Threat-Intel Sharing Communities Spring Up to Aid Network Defenders
Three years ago, companies that wanted to exchange information on the latest cyber-threats needed to belong to one of several exclusive clubs, such as the Financial Services Information Sharing and Analysis Center (FS-ISAC), Microsoft's Active Protections Program (MAPP) or the Anti-Virus Information Exchange Network (AVIEN).
Since then, new information-sharing tools and networks have emerged to allow businesses to exchange attack information with other companies. In September 2013, for example, Hewlett-Packard launched a threat-intelligence sharing environment, dubbed Threat Central, which allows its customers to upload threat data and share it with other subscribers.
Security and network-management provider AlienVault supports the Open Threat Exchange that allows anyone to upload threat data and post analyses. Security services firm Cyber Squared offers companies a similar environment known as Threat Connect.
While each provider has a different goal for their platform, the offerings allow business customers to gain intelligence and share information on threats, usually in machine-readable format that speeds their response to attacks, Jerry Bryant, lead security strategist for the Microsoft Security Response Center (MSRC), told eWEEK. Defenders need to counter attackers' ability to quickly share information on network weaknesses, he said.
"I don't think that attackers are that much better at sharing information," Bryant said. "This is less about attackers sharing information amongst themselves, and more about countering their level of automation."
On June 23, Microsoft launched its own threat-intelligence sharing environment, known as Interflow. The platform allows cyber-security specialists and analysts to create communities of peers and exchange machine-readable threat information using a variety of open specifications.
Interflow supports the Structured Threat Information Expression (STIX) format, Trusted Automated Exchange of Indicator Information (TAXII) protocol, and Cyber Observable Expression standards (CyBOX), according to Microsoft. Currently, the platform is open only to a few customers as a private preview and eventually to all members of the Microsoft Active Protections Program (MAPP).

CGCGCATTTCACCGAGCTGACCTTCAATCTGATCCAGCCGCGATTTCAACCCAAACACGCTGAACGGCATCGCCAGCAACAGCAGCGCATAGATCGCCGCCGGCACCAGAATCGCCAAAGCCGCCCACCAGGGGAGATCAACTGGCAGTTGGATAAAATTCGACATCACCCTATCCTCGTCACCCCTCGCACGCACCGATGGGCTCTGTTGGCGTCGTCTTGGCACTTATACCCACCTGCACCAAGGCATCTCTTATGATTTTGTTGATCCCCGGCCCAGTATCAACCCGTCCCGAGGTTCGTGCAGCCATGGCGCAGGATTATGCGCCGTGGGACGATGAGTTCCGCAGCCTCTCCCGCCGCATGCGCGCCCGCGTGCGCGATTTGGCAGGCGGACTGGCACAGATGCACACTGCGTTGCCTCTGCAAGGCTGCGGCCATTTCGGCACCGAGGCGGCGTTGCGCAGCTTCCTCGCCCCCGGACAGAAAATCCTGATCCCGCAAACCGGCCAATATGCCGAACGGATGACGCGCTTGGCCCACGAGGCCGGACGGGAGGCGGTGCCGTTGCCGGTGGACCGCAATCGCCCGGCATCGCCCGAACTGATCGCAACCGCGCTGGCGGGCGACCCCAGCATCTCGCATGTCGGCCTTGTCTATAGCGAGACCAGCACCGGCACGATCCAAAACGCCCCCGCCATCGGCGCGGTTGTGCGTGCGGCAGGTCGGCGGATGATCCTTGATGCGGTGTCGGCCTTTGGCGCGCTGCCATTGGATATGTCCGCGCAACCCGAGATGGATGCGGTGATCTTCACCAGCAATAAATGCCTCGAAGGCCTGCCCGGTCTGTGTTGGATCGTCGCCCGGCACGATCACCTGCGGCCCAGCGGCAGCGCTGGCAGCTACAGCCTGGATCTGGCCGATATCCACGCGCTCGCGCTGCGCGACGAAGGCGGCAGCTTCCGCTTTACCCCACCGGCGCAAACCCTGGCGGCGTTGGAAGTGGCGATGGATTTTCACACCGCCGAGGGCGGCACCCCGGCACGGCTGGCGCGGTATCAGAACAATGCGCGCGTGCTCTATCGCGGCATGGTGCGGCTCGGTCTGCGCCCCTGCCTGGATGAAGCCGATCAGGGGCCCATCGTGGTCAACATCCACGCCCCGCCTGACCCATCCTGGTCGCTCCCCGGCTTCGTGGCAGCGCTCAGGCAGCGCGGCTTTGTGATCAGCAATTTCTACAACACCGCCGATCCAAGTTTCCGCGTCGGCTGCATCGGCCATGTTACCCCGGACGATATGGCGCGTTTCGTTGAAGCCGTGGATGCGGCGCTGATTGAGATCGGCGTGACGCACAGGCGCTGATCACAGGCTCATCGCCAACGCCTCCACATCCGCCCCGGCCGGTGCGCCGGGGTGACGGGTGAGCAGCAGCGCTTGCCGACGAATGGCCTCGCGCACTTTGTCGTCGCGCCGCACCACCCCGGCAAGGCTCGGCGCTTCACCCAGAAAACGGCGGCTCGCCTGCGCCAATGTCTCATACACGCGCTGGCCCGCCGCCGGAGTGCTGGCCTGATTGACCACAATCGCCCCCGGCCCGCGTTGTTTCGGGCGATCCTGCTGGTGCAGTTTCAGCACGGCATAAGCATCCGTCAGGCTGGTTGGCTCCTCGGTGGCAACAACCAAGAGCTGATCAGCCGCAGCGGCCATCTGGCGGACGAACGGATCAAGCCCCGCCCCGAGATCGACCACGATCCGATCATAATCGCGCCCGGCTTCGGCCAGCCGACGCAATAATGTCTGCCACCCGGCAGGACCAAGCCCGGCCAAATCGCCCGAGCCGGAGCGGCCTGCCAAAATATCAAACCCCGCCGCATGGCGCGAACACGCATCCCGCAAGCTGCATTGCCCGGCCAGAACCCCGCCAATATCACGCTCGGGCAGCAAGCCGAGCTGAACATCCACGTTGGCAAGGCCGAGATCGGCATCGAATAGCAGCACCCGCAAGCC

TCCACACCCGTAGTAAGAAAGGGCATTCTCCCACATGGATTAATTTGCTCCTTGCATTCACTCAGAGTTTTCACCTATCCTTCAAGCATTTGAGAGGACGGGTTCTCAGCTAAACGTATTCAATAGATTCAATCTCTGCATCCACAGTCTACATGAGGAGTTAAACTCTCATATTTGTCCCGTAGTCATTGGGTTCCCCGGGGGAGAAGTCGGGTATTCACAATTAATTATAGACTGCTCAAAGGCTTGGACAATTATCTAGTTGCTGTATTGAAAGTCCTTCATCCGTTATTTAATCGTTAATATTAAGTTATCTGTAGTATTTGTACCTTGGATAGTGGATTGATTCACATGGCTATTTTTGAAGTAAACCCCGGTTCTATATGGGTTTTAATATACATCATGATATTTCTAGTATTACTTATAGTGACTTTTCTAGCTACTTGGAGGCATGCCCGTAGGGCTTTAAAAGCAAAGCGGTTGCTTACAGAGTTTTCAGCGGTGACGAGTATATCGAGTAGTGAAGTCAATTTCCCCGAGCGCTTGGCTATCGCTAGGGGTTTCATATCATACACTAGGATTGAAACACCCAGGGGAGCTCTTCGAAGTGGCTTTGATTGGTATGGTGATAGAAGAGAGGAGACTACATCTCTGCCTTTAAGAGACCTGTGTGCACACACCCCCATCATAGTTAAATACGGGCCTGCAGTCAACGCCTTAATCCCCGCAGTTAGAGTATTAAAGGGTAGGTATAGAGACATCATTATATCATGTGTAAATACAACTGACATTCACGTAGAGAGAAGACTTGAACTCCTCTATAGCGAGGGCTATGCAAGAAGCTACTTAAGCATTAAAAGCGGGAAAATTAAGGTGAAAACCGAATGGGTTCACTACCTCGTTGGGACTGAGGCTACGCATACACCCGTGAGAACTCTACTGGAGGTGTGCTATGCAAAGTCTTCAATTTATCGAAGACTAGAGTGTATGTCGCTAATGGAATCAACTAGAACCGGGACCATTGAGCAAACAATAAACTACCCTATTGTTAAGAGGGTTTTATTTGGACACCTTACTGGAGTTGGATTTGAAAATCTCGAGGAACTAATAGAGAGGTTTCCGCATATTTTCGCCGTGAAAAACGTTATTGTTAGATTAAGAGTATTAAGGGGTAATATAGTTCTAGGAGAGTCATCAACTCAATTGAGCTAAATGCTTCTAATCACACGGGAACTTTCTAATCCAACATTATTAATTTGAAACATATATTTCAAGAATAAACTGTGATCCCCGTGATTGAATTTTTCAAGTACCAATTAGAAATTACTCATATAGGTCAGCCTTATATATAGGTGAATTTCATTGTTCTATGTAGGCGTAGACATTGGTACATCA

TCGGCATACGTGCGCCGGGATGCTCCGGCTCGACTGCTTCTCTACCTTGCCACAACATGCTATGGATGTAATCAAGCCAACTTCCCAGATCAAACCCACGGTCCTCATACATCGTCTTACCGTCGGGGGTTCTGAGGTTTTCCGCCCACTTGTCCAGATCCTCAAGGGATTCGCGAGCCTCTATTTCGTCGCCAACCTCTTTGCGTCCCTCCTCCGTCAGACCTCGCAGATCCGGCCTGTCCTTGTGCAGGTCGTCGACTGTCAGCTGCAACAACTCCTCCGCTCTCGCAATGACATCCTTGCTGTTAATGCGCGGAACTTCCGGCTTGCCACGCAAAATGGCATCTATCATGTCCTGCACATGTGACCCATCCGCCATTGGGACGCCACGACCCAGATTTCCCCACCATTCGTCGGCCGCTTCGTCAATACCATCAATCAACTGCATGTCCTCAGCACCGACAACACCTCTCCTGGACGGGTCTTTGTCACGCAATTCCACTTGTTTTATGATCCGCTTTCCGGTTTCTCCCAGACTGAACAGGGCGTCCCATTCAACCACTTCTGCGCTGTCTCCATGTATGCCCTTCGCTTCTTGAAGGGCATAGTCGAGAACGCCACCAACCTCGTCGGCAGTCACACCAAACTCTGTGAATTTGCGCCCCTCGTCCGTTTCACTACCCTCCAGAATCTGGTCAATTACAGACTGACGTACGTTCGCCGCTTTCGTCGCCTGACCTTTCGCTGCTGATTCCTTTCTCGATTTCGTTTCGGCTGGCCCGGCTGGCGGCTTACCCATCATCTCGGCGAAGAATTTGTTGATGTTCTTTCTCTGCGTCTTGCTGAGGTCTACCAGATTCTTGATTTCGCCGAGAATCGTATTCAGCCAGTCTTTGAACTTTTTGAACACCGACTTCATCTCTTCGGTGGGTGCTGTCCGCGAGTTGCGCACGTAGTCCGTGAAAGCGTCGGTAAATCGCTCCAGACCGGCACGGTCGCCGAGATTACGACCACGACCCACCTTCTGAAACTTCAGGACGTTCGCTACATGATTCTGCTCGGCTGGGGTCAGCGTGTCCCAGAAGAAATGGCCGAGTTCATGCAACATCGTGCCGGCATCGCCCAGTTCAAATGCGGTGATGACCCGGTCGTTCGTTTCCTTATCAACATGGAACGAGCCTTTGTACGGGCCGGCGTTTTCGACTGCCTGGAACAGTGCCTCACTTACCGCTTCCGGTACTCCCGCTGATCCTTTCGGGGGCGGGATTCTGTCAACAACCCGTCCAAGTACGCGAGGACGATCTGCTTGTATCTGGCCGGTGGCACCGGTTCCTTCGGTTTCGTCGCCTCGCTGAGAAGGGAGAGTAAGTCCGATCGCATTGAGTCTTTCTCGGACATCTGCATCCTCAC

Such programs could be used as a way to lock customers into using a specific vendor's security platform, but Microsoft sees the creation of these platforms as a way for security providers to execute better, not create walled communities around their data.
"Years ago, AV [antivirus] firms used to compete on the size of their malware databases," Bryant said. "But companies need to stop competing on the data that they have and compete more on the execution. As an industry, we are not going to get ahead of the threat landscape by using these siloed models and competing on the data."
Whether the platforms openly share information across the broader security community remains to be seen. Yet, having generalized platforms can help industries create tight communities that can share threat information between security teams, he said
The focus on interoperable formats could help create such communities more easily. In addition, he said, the push for faster exchange of machine-readable information could speed response to incidents much more quickly.